A surge in Covid-19 cases among the student body in NUI Galway has caused concern among the University community and the wider locality.
The Health Protection Surveillance Centre confirmed on Monday that an outbreak of the virus has resulted in 135 positive cases.
The number is expected to rise, with a further thirty symptomatic cases awaiting test results.
Doors to the Arts Science building were closed on February 9th, with only those requiring access to labs and other practical learning methods being granted access to the University.
NUI Galway’s Student Health Unit informed Public Health of a sharp increase in cases last week, with case positivity from February 8th to February 14th standing at forty-five percent.
Case numbers in the centre had remained low throughout the month of January, with just fifteen positive cases confirmed through the health unit.
However, that number has increased significantly in February with fifteen cases confirmed over last Monday and Tuesday alone.
An email, sent on behalf of NUI Galway Dean of Students Michelle Millar, issued a notice to all registered students on Friday afternoon, informing them of a number of positive cases among the student body.
An email from the Department of Public Health later that evening confirmed the outbreak and encouraged those with symptoms to contact their GP or the Student Health Unit doctor.
Speaking on Tuesday, Medical Director at NUI Galway's Student Health Unit, Dr Eoin Mac Donncha, said that there were multiple factors contributing to the outbreaks, including the return of students to the city and densely populated student accommodation complexes.
“The reasons behind this are multi factorial. You would have had students returning that stayed at home over Christmas to sit online tests and exams. Even in the preceding week we could see a low escalation in the number of students contacting us with possible symptoms of Covid-19 who required referral for testing. But the explosion in positive cases only came in the beginning of last week.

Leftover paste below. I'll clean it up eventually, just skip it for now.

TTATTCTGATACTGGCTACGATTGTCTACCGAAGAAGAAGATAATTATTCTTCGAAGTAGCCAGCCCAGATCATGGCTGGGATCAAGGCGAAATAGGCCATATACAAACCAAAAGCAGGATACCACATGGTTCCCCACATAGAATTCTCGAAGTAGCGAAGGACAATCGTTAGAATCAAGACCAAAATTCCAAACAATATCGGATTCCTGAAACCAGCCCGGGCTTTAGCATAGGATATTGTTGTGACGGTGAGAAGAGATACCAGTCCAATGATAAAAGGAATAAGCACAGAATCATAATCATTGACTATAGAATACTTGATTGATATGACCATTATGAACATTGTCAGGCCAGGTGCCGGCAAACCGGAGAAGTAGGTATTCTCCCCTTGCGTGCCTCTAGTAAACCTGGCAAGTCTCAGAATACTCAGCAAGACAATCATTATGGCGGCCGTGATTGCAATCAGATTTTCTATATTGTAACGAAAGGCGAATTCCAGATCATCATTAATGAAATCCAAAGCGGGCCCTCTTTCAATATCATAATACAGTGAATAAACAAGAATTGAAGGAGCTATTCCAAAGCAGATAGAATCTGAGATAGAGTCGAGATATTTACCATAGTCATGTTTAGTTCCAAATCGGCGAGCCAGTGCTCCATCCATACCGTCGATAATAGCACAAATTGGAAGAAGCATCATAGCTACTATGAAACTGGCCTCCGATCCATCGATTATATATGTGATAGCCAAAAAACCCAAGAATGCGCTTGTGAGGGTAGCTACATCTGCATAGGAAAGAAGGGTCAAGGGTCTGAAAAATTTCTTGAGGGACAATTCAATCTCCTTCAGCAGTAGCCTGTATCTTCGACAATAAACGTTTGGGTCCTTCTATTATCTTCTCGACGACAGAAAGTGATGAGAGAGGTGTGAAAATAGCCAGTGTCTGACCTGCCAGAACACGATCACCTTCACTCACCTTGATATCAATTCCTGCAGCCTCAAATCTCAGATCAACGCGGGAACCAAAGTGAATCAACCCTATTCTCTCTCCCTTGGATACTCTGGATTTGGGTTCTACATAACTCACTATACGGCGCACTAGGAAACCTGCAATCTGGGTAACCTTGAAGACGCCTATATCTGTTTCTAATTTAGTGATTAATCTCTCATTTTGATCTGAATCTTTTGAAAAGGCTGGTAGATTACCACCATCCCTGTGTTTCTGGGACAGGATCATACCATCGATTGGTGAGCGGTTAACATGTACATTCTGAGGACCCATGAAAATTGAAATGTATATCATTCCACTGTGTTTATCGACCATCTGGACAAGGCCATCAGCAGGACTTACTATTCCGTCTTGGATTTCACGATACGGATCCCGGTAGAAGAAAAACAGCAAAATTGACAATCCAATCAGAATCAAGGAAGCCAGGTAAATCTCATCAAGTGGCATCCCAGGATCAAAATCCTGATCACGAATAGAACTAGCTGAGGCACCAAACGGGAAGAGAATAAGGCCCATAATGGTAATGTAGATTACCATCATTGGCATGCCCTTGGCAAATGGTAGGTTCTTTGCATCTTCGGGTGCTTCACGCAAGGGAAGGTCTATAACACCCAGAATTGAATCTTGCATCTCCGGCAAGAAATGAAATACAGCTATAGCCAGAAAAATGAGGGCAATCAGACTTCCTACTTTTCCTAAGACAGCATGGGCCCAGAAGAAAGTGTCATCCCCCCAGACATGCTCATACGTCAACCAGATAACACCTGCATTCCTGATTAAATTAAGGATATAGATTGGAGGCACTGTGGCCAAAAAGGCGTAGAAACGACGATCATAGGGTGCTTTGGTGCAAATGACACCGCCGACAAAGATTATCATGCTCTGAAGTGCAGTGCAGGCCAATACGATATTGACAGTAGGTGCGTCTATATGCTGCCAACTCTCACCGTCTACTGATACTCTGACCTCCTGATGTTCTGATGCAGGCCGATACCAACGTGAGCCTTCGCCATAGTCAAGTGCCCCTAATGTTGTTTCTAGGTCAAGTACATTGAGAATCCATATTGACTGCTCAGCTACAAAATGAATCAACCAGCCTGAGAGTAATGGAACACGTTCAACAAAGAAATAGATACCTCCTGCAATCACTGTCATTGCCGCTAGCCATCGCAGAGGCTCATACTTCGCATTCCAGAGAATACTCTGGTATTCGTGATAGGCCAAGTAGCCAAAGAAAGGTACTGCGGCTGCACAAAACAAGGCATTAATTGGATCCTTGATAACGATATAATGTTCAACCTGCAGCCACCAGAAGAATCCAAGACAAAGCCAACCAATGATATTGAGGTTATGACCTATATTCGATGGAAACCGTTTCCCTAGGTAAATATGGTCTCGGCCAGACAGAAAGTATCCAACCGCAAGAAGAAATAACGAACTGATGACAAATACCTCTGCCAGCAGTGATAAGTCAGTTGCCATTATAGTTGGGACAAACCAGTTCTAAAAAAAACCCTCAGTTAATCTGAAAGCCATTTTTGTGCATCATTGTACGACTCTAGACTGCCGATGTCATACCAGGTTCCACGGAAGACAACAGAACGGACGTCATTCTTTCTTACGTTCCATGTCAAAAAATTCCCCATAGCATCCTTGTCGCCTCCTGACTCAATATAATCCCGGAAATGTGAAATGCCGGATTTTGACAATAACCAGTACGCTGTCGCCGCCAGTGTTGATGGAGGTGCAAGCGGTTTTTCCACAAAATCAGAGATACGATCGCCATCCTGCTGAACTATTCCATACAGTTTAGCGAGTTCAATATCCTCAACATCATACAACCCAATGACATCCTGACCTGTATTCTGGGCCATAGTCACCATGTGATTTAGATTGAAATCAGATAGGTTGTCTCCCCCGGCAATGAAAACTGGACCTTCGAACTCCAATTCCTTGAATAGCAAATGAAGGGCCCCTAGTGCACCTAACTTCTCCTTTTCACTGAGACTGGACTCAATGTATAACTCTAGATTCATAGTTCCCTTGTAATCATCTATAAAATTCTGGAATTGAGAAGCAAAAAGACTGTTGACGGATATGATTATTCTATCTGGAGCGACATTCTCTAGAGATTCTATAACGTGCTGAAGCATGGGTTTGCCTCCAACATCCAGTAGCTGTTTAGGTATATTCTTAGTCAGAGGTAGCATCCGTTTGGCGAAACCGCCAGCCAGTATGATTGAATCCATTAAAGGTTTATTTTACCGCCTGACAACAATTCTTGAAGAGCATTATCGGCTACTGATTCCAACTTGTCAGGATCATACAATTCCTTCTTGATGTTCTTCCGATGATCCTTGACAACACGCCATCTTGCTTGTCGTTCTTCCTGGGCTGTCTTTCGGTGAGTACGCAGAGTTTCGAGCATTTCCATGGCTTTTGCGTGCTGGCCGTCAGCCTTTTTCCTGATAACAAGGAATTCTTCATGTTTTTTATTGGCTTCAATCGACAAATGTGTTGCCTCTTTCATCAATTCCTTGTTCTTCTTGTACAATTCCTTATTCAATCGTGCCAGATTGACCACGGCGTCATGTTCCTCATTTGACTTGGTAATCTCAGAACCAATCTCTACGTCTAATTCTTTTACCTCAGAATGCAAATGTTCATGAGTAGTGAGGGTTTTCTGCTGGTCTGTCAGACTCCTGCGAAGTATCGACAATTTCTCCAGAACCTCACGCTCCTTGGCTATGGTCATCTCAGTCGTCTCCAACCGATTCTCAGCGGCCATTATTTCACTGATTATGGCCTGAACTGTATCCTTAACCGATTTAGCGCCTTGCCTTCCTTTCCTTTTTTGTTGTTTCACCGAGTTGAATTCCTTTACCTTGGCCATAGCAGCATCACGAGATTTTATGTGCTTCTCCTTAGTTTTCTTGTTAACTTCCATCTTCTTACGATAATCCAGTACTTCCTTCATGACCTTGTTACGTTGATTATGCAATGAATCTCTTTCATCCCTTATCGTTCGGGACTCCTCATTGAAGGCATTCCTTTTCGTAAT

“I think it’s important to note that most students will be observing the guidelines and sticking to the advice of public health, but unfortunately in Galway, because the student accommodation complexes, both private and on campus are very closely linked. There are very high numbers in a small geographical area which means that once the infection gets into any one accommodation setting, there is the risk of a very rapid spread. “
Mac Donncha said a minority of students disregarding public health advice was also a key reason for the upsurge in cases. He was keen to stress however that this those disobeying guidelines were in a minority.
“Although the majority (of students) are being well behaved and trying to do their best, there is a minority unquestionably who were disobeying guidelines and having house parties and intermingling with other household settings and that minority unfortunately pose a huge threat in terms of causing a significant spread of disease,” he explained.
“There may be some blame attributed to students, but it is a minority of students, but unfortunately their actions have led to a big problem.”
Gardaí confirmed that they had to attend a property in Gort Na Coiribe, a student accommodation complex in Terryland, around midnight on Wednesday February 10th, engaging with those present in the property.
Students’ Union President Pádraic Toomey echoed the University’s pleas and linked the rise in cases to students moving back to the Galway from across the country after Christmas.
“NUI Galway has the highest number of students not from its catchment area, which for us is outside Connacht. We have the highest number of students that are from other parts of the country compared to other colleges. So, when everybody came back that would not have helped the situation.
“Community cases are very high at the moment and everybody needs to be very careful, and to follow the guidelines, wash your hands, wear a mask, stay apart, do not congregate, cough or sneeze into your elbow and download the Covid-19 tracker app,” he said.
In September, students sparked national outrage when footage of youths congregating en masse around the Spanish Arch area of the city was shared across social media platforms.
“I think it’s important that students aren’t put to blame here again, as we learned during the Spanish Arch scandal that negative messaging does not work. It creates an “us versus them” scenario and that needs to be taken into account,” he finished.
* Paddy Henry is editor of NUI Galway's student newspaper, Student Independent News (SIN.ie).